THE 76 MM GUN M1A1 AND M1A2: AN ANALYSIS OF U.S. ANTI TANK CAPABILITIES DURING WORLD WAR II

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Thoddy
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THE 76 MM GUN M1A1 AND M1A2: AN ANALYSIS OF U.S. ANTI TANK CAPABILITIES DURING WORLD WAR II

Post by Thoddy » 25 Jan 2018 14:31

New published publication at DTIC .mil

Accession Number : AD1045347
Title : THE 76-MM GUN M1A1 AND M1A2: AN ANALYSIS OF U.S. ANTI-TANK CAPABILITIES DURING WORLD WAR II
Descriptive Note : Technical Report,01 Jan 1939,31 Dec 1945
Corporate Author : ARDEC, METC, RDAR-MEM-M Picatinny Arsenal United States
Personal Author(s) : Cosme,Jose ; Ranu,Jeff ; Spickert-Fulton,Shawn
Full Text : http://www.dtic.mil/dtic/tr/fulltext/u2/1045347.pdf
Report Date : 01 Jan 2018

Pagination or Media Count : 58


Abstract : This report provides an analysis of the U.S. anti-tank technology during World War II. A ballistic analysis is used to corroborate the battlefield history and gain an understanding of the physical and technological factors that spurred the development of the M1 series 76-mm Gun and family of ammunition.The technical manual (TM) 9-1907 was published 23 September 1944, but it was missing performance data for the 76-mm hyper-velocity, armor-piercing (HVAP) shell and any information for performance of the U.S. anti-tank capabilities against the German Panther tank. Battle history indicates there was a technological capability gap against upgraded Panzer armor. This report attempts to use hand calculations and modeling and simulation (PRODAS) to fill in the information that is missing in TM 9-1907. The analysis offers the reader a greater engineering comprehension of the challenges faced between June 1944 and May 1945 and the circumstances necessitating the rapid fielding of the 76-mm HVAP shell after German capability upgrades were encountered in the European Theater of Operations from Normandy to the Battle of the Bulge (June to December 1944).
"Meine Herren, es kann ein siebenjähriger, es kann ein dreißigjähriger Krieg werden – und wehe dem, der zuerst die Lunte in das Pulverfaß schleudert!"

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Re: THE 76 MM GUN M1A1 AND M1A2: AN ANALYSIS OF U.S. ANTI TANK CAPABILITIES DURING WORLD WAR II

Post by Mobius » 31 Jan 2018 17:10

Nice Find Thoddy.
Interesting the US had 76mm Shermans before D-day but they were left in Britain. So only the M10s would be able to use HVAP until later in 1944.

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Re: THE 76 MM GUN M1A1 AND M1A2: AN ANALYSIS OF U.S. ANTI TANK CAPABILITIES DURING WORLD WAR II

Post by critical mass » 31 Jan 2018 23:07

The modelling methodology is flawed, to say the least.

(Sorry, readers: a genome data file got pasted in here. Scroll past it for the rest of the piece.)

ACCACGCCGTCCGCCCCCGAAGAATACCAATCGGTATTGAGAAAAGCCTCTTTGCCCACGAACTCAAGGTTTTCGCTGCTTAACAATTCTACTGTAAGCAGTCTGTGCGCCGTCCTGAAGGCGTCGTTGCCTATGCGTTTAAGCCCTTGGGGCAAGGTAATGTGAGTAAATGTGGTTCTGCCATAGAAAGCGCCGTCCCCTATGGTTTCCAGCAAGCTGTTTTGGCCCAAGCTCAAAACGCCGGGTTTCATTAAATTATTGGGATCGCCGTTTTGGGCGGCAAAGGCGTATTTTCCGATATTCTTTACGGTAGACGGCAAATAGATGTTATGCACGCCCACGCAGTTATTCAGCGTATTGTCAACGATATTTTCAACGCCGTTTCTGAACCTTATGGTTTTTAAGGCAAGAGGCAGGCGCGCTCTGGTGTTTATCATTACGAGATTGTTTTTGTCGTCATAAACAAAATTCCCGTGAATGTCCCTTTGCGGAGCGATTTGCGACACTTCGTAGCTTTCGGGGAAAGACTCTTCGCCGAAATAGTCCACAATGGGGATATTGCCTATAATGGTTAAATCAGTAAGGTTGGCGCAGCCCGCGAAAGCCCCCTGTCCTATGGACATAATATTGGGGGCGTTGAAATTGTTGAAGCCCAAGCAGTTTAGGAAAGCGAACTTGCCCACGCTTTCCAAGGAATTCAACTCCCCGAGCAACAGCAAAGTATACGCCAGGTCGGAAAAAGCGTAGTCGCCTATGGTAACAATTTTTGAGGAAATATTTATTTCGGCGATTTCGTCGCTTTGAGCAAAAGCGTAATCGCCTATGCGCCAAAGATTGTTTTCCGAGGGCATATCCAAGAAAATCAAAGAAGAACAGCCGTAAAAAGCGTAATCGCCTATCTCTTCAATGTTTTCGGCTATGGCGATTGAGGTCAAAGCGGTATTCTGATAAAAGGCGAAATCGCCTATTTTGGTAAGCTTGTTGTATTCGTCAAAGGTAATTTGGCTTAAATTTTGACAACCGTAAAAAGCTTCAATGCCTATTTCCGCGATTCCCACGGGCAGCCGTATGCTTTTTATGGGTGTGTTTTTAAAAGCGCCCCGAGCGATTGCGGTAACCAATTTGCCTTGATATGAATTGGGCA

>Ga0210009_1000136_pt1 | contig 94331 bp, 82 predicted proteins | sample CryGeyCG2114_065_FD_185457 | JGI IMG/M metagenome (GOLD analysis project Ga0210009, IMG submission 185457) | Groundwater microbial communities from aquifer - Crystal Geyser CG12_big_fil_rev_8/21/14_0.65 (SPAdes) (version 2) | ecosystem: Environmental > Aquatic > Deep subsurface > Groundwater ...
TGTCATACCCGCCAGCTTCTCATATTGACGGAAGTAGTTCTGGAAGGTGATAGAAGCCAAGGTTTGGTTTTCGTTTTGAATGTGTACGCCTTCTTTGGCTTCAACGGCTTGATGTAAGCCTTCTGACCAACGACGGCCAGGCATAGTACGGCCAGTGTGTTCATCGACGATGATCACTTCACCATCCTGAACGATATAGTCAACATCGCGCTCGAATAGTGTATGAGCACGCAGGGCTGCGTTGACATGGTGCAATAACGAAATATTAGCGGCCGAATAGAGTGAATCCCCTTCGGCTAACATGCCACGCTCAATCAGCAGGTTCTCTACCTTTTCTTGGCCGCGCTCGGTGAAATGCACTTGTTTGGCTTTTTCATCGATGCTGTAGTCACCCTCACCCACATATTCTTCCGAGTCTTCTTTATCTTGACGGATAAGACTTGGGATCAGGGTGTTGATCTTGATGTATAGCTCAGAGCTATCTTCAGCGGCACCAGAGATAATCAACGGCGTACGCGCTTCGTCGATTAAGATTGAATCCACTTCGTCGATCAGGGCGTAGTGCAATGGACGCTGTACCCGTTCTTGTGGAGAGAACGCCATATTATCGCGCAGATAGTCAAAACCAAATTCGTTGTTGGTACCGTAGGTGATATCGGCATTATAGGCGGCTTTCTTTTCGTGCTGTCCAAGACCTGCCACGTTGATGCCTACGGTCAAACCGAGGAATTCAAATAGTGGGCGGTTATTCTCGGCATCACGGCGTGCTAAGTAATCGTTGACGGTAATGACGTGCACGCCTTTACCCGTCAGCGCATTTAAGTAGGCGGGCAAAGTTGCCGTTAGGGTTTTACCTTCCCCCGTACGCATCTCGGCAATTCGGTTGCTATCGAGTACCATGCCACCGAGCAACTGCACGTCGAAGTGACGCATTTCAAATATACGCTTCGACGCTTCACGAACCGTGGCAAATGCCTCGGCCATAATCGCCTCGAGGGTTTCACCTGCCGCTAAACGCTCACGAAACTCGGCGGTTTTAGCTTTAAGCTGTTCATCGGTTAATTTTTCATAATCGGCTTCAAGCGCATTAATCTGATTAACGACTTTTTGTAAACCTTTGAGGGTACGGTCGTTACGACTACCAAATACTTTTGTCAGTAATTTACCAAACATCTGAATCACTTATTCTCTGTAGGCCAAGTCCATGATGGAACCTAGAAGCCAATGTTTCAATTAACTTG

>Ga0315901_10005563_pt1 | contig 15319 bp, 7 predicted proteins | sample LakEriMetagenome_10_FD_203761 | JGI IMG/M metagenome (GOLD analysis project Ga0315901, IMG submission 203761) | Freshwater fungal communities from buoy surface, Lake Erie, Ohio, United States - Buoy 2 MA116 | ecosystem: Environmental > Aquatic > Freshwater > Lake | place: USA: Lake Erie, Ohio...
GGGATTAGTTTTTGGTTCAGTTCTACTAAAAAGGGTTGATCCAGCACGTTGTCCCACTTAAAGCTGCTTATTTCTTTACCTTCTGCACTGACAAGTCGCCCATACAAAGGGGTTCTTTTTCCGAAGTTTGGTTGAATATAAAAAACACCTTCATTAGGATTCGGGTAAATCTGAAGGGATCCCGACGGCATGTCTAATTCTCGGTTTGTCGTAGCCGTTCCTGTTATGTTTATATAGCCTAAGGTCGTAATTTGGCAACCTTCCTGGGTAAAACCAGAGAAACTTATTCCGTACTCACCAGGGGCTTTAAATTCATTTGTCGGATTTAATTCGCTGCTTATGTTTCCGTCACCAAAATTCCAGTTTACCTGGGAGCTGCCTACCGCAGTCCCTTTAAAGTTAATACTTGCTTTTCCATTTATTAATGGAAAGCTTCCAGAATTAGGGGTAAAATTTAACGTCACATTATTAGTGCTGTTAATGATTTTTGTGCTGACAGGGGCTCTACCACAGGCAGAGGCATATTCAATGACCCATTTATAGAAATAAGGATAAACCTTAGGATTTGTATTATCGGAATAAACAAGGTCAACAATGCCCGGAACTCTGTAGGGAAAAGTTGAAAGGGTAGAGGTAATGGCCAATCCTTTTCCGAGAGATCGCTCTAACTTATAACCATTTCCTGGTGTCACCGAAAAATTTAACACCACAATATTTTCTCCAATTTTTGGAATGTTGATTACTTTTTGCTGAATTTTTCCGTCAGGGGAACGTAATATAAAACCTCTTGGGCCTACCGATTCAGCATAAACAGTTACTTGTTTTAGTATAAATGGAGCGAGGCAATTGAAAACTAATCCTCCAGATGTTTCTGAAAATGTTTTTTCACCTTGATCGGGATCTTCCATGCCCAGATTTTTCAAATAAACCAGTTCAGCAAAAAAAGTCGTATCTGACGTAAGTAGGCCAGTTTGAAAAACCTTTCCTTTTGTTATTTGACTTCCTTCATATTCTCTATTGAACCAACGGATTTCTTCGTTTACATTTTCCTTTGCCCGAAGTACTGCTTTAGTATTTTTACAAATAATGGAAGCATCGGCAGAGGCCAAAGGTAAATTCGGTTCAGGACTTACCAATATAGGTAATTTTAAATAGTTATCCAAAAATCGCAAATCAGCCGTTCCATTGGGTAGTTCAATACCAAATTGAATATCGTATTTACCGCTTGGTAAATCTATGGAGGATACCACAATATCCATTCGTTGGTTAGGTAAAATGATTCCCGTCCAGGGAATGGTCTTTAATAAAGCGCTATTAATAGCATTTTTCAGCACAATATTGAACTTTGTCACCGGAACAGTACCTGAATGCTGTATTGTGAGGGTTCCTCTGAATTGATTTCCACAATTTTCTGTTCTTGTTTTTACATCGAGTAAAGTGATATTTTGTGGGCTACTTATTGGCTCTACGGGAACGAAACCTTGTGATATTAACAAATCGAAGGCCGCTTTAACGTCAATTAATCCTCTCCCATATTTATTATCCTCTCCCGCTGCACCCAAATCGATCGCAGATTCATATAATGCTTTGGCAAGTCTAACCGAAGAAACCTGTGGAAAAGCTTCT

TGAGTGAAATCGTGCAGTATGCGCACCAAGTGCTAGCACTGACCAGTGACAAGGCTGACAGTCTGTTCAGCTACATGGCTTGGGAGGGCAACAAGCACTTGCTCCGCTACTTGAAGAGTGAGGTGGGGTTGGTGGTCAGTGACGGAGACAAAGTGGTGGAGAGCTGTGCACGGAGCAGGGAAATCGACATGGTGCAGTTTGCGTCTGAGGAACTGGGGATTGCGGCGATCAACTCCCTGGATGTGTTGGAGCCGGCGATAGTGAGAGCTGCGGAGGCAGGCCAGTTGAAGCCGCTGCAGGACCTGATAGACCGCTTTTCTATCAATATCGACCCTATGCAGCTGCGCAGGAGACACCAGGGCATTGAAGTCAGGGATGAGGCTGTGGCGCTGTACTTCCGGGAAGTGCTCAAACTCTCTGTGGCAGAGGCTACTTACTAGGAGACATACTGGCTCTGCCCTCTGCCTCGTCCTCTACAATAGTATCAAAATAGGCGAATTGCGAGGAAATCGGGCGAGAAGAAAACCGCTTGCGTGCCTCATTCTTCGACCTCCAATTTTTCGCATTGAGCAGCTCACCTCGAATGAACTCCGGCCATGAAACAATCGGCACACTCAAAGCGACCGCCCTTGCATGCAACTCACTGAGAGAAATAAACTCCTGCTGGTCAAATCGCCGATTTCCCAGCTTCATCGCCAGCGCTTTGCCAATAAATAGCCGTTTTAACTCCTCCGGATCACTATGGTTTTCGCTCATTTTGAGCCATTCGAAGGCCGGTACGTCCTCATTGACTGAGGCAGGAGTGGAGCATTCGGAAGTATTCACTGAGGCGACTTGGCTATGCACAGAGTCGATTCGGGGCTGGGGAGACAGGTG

To be honest, the authors use a black box approach, they feed in data, presume everything in the black box is ok, and readily extract the data to jump to further conclusions. One of the issues I have with these formula´s is that apparently no effort was spent by the authors to explore the limits of validity for each formula. I am not convinced that the authors are even aware that the Thompson & Lambert-Zukas formula is only valid for a single projectile & plate failure mechanism. An interaction , from which we know (by firing trials) does not hold true for the 75mm at the very least.

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Re: THE 76 MM GUN M1A1 AND M1A2: AN ANALYSIS OF U.S. ANTI TANK CAPABILITIES DURING WORLD WAR II

Post by Sheldrake » 31 Jan 2018 23:48

I take issue with this quote
The inability of the 3 in. and 76-mm to penetrate the frontal armor of the Panther sent a shockwave through allied command.
I think it may have sent a shockwave through American command. However, the British were aware of the limitations of the 3" and up gunned both the M4 tanks and M10s to carry the 17 Pounder. Furthermore, the British had already developed APDS ammunition for the 6 pdr (57mm). Anti tank gunners from at least one division attended a firepower demonstration that showed that this shot could penetrate the armour of a Panther.

The British and Canadians bore the brunt of the armoured battle in Normandy. I think the findings of this study need to be considered alongside OR study 17 (German AFV casualties) http://lmharchive.ca/wp-content/uploads ... Monty2.pdf

Look at table 4, which is mainly concerned with Pz V and PzVI. 38% of 75mm hits penetrated these big beasts. If there were enough M4s in good enough tactical positions it was possible take down panthers - as 4 AD did at Arracourt in September.

While there was a lot of criticism within the armoured corps about the inadequacy of British tanks, I can't find it among British anti tank gunners. One of the first SP casualties on D Day was Sgt Mitchley of 20 Atk Regt whose 3" M10 was in the line against the only German tank attack on D Day. On 8th July on Hill 112 Sgt Cummings of stalked a Tiger that had earlier knocked out four Churchills - reccing the route on foot first. Hill 112 was a seriously unhealthy place with little cover and opposing a battalion of Tiger tanks - real not misidentified Mk IVs.

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Re: THE 76 MM GUN M1A1 AND M1A2: AN ANALYSIS OF U.S. ANTI TANK CAPABILITIES DURING WORLD WAR II

Post by Mobius » 01 Feb 2018 00:36

Sheldrake wrote: Furthermore, the British had already developed APDS ammunition for the 6 pdr (57mm). Anti tank gunners from at least one division attended a firepower demonstration that showed that this shot could penetrate the armour of a Panther.